ABOVE: Curved roofs are very popular in contemporary house design
Roofs are one area of housebuilding which is changing. In Victorian and Edwardian times, there was fundamentally just one way to build a roof and its still widely used. But since then we have seen the flat roof, the curved roof, the panellised roof and especially the trussed roof. All have their advocates and all have their pros and cons.
Traditional or Cut Roof?
The traditional roof is a steeply pitched roof, rarely less than 35°. This reflects the weatherproofing requirements of older roofing materials like thatch and peg tiles. The roof timbers are cut on site and erected one at a time: roof building is one of the more complex aspects of site carpentry and is a highly skilled job. This makes it both relatively slow and relatively expensive. One big advantage accruing from traditional roof building is that the finished structure is readily adaptable: not only is the volume large enough to convert into living space, but the structure can generally be easily altered.
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There is nothing technically challenging about building flat roofs, which, incidentally, are never flat but are always constructed to a fall in order to stop rainwater pooling. But it wasn’t until the 1950s that cheap and reliable materials for covering flat roofs became widely available and this started a boom in flat roofed extensions across the country. Whilst the flat roofed extension has gone out of fashion, flat roofed modernist housing is enjoying a revival, although the roof covering is often done in an expensive metal.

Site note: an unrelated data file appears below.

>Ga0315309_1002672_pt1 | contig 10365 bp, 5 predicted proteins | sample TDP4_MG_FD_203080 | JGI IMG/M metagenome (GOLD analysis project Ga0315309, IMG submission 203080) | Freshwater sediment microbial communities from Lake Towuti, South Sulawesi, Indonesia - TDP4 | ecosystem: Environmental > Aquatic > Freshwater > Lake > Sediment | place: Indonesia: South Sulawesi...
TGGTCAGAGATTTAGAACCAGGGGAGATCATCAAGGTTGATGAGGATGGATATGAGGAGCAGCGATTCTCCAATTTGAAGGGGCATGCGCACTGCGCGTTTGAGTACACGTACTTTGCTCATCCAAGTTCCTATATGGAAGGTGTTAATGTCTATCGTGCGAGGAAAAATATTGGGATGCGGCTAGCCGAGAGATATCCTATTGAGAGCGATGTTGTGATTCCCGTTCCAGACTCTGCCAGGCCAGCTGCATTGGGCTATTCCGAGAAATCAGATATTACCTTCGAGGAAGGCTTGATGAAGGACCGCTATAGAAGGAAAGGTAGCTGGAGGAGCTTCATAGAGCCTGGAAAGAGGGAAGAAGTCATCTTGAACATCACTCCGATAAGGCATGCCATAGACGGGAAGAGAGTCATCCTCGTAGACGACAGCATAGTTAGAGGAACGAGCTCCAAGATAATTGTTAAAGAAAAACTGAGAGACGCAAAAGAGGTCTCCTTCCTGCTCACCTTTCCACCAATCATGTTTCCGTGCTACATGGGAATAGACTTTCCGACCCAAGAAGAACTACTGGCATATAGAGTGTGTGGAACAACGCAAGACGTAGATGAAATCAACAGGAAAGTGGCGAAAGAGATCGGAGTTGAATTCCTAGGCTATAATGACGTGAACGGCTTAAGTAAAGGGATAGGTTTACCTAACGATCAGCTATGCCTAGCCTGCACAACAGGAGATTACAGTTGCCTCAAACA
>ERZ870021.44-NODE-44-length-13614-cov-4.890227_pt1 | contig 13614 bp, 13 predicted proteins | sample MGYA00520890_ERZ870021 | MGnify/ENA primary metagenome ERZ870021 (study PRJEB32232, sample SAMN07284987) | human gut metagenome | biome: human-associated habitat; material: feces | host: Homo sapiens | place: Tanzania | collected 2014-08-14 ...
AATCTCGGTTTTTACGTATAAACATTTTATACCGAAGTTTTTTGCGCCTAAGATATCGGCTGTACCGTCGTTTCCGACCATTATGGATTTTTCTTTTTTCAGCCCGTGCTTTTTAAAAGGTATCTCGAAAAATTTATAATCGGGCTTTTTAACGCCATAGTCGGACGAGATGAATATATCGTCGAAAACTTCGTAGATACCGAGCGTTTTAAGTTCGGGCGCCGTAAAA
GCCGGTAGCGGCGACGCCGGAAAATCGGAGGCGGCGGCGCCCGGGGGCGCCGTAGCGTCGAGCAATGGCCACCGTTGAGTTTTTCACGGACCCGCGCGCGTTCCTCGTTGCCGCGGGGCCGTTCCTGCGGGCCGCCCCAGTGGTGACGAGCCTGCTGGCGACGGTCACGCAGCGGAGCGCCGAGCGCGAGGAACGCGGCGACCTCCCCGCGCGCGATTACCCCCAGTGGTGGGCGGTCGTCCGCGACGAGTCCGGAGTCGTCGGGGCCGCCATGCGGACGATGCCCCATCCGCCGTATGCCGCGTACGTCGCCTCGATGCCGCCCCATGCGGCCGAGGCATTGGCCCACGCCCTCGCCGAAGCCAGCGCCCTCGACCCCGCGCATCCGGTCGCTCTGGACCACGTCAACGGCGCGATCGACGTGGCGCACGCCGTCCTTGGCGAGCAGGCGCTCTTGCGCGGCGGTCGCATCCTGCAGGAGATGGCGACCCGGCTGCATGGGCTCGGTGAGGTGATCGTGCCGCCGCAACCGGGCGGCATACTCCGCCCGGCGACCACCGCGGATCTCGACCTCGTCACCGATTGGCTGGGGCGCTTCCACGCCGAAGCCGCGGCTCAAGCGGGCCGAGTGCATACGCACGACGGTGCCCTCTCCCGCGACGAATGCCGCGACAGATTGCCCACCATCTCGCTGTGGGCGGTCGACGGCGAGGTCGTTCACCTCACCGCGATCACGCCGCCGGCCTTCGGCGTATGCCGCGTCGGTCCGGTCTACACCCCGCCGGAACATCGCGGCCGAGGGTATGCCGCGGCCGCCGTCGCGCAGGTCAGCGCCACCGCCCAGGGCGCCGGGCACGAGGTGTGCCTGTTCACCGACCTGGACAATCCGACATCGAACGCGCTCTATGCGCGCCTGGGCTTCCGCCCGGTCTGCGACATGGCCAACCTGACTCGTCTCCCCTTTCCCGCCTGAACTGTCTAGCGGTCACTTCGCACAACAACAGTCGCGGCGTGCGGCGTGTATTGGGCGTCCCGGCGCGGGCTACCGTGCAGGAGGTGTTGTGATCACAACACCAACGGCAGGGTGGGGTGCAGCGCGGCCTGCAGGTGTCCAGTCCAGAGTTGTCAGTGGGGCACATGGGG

Trussed roofing was an innovation that appeared in the UK in the 1960s and rapidly took over the new housebuilding scene. Trussed rafters promised a pitched roof that was both cheaper and faster to install than the traditional cut variety. Instead of individual timbers being prepared on site, the trusses were made to order in a factory and delivered to site for placing on the wallplates. A simple roof shape might consist of 15 or 20 trusses, which could be placed in a few hours.
The disadvantage of roof trusses is that they cant readily be altered so it becomes harder (though not impossible) to later convert the roofspace. This problem has to a large extent been countered by the creation of the open or attic truss which, although rather more expensive, provides room for a loft conversion.
ABOVE: Roofs can be cut from timbers on site or delivered as trusses, ready made up, as in this example
Panellised or SIPs Roofs
Panellised roofing is very common in the industrial and warehousing markets and is widely used in some other countries, notably the Netherlands. Instead of erecting complex timber roof configurations, a panellised roof just needs supporting beams, typically one at the ridge and a pair halfway down the roof, known as purlins. Once these are in place, the roof panels can be craned in in a matter of minutes.